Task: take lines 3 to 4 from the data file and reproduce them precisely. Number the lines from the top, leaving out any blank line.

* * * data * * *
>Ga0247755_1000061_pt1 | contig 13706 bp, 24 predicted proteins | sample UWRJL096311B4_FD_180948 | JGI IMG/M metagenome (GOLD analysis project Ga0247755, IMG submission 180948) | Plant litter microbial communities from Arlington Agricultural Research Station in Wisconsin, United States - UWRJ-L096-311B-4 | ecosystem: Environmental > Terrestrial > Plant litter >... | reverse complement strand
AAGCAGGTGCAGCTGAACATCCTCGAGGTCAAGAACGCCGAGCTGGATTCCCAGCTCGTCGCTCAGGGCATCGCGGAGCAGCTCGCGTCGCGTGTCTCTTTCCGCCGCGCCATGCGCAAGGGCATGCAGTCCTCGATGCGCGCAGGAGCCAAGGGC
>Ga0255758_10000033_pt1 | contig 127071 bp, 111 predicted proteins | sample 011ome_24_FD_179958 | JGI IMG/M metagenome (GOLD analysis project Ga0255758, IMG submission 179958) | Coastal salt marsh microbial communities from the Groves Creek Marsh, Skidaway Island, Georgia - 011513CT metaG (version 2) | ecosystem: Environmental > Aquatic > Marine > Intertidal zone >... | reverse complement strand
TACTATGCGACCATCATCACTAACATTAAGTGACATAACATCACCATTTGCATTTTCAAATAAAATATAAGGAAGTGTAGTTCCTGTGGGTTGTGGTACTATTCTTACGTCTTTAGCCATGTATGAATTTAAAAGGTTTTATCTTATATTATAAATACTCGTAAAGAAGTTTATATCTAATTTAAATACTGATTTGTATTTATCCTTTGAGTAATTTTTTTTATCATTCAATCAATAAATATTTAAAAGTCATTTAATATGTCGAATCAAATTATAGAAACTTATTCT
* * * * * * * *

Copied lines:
>Ga0255758_10000033_pt1 | contig 127071 bp, 111 predicted proteins | sample 011ome_24_FD_179958 | JGI IMG/M metagenome (GOLD analysis project Ga0255758, IMG submission 179958) | Coastal salt marsh microbial communities from the Groves Creek Marsh, Skidaway Island, Georgia - 011513CT metaG (version 2) | ecosystem: Environmental > Aquatic > Marine > Intertidal zone >... | reverse complement strand
TACTATGCGACCATCATCACTAACATTAAGTGACATAACATCACCATTTGCATTTTCAAATAAAATATAAGGAAGTGTAGTTCCTGTGGGTTGTGGTACTATTCTTACGTCTTTAGCCATGTATGAATTTAAAAGGTTTTATCTTATATTATAAATACTCGTAAAGAAGTTTATATCTAATTTAAATACTGATTTGTATTTATCCTTTGAGTAATTTTTTTTATCATTCAATCAATAAATATTTAAAAGTCATTTAATATGTCGAATCAAATTATAGAAACTTATTCT